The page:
Great news: Cities to apply Kelo to … mortgages

posted at 11:46 am on July 6, 2012 by Ed Morrissey

If one wanted to craft a strategy to make the home-mortgage market even less stable, increase already-unsustainable public debt, and erode private property rights even further than we have already seen, it would be hard to top a new idea from California, of all places.  Two cities have fashioned a plan to use eminent domain not to seize real estate, but to seize the mortgages on them.  Call this … Kelo meets Hugo Chavez:

Eminent domain allows a government to forcibly acquire property that is then reused in a way considered good for the public—new housing, roads, shopping centers and the like. Owners of the properties are entitled to compensation, which is usually determined by a court.

But instead of tearing down property, California’s San Bernardino County and two of its largest cities, Ontario and Fontana, want to put eminent domain to a highly unorthodox use to keep people in their homes.

The municipalities, about 45 minutes east of Los Angeles, would acquire underwater mortgages from investors and cut the loan principal to match the current property value. Then, they would resell the reduced mortgages to new investors. …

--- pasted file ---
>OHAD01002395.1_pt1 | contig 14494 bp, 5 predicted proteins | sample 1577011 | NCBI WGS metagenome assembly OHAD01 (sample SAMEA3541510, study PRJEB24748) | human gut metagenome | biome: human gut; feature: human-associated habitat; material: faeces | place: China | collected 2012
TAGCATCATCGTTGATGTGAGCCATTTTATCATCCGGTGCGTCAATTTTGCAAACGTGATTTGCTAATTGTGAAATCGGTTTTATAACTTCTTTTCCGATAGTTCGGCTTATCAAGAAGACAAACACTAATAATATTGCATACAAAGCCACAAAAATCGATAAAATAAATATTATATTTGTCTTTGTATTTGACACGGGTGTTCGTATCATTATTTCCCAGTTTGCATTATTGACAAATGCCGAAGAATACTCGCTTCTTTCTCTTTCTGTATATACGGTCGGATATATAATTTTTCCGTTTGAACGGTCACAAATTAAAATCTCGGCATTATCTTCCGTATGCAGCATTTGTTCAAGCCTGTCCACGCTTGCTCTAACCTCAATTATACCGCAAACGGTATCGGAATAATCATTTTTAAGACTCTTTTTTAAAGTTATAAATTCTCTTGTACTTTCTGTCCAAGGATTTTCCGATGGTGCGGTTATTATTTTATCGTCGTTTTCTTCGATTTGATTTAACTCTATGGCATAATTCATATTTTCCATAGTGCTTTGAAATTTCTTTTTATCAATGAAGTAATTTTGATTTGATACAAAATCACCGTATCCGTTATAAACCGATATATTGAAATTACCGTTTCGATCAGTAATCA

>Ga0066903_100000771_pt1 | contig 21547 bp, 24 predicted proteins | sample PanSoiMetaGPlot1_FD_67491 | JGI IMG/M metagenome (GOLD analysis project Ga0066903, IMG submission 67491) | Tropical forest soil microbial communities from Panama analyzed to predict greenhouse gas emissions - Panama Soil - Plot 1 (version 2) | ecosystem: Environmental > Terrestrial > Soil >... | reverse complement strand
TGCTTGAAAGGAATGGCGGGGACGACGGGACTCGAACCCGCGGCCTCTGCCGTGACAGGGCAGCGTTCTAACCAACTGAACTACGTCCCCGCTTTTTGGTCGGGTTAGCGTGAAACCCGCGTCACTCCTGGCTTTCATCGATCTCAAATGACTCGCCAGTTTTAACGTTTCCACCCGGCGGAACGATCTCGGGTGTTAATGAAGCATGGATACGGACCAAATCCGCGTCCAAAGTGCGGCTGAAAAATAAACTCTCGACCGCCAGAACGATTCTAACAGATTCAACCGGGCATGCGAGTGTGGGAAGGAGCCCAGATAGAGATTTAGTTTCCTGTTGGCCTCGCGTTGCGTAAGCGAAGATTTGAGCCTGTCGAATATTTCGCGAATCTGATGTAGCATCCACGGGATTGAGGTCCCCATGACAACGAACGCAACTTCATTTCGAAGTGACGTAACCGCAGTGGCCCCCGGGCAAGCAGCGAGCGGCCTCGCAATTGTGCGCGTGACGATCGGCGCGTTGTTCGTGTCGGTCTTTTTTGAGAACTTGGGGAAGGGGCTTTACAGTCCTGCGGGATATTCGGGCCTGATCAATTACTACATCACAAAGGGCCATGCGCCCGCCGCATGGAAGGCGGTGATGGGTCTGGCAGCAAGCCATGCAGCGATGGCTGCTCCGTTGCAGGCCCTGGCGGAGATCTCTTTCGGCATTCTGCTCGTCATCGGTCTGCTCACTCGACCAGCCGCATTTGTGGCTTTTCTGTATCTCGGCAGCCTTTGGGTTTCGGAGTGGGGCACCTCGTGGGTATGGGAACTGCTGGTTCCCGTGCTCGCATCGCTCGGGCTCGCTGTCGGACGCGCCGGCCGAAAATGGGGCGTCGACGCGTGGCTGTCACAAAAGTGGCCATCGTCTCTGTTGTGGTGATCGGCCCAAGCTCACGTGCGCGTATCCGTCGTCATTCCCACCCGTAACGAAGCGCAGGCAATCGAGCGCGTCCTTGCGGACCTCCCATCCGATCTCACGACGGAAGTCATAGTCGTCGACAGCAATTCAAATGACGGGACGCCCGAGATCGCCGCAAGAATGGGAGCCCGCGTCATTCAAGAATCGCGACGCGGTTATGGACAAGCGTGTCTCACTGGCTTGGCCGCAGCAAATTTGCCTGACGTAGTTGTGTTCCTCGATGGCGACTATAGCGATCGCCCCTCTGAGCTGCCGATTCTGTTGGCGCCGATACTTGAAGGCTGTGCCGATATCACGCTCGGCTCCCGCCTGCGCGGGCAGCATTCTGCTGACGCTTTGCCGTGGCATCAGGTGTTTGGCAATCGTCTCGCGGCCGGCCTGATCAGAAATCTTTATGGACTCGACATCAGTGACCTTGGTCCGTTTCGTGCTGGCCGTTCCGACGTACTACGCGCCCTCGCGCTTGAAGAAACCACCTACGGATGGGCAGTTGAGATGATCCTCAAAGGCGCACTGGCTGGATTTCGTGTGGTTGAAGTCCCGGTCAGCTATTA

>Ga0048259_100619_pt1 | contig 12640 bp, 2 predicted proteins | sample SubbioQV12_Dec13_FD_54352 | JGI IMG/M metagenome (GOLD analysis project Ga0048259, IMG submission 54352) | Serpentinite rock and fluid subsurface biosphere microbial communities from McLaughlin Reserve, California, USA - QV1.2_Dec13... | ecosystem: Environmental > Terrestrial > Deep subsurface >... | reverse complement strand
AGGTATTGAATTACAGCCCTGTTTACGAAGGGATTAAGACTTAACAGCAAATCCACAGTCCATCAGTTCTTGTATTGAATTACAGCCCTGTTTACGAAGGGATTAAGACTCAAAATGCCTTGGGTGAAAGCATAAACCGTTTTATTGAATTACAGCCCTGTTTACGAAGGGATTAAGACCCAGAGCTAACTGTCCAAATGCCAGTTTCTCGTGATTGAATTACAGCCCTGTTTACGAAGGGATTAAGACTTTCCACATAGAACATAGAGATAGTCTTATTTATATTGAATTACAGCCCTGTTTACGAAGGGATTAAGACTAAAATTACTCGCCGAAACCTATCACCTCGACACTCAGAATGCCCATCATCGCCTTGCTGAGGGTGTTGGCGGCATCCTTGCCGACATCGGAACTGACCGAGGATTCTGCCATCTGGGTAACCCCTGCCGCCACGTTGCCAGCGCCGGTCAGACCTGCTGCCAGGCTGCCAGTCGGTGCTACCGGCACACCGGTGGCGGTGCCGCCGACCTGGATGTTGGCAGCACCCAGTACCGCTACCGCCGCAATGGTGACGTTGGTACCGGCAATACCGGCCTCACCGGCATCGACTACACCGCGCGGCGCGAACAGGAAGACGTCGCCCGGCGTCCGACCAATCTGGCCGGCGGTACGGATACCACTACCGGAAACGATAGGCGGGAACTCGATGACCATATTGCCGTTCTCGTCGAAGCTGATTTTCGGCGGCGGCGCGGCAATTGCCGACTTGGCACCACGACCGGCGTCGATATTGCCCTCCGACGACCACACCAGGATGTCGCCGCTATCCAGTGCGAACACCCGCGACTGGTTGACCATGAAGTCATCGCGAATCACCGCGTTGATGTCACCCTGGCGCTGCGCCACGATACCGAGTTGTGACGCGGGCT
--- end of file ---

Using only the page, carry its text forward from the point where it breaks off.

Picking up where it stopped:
For a home with an existing $300,000 mortgage that now has a market value of $150,000, Mortgage Resolution Partners might argue the loan is worth only $120,000. If a judge agreed, the program’s private financiers would fund the city’s seizure of the loan, paying the current loan investors that reduced amount. Then, they could offer to help the homeowner refinance into a new $145,000 30-year mortgage backed by the Federal Housing Administration, which has a program allowing borrowers to have as little as 2.25% in equity. That would leave $25,000 in profit, minus the origination costs, to be divided between the city, Mortgage Resolution Partners and its investors.

Where to start on this nonsense, given to us courtesy of David Souter?  The Kelo decision gave a legal option of using eminent domain not for public use, such as roads or utility rights-of-way, but to transfer property to other private ownership.  One can imagine that a Supreme Court that had no problem establishing that precedent would suddenly get persnickety about the definition of property subject to eminent domain, not unless the court in question would like to take a second chance at getting that decision corrected and the precedent undone.

If cities began doing this, it will create a number of problems, especially in mortgage markets, which are still unstable thanks to the 2008 housing bubble crash created by government interventions over a decade in the market.  It will disincentivize future investors, who will rightly wonder just how safe their investments will be while cities have the prerogative of simply deciding how much of their investment they should be allowed to keep.  As it works now, investors take known risks on loan securities, but this will add a huge amount of uncertainty to the investment market, and it will drive capital out at a time when mortgage lenders need more capital to get into the market.  That will force lenders to raise bond yields, which will mean higher mortgage rates for borrowers, especially for those who present more risk.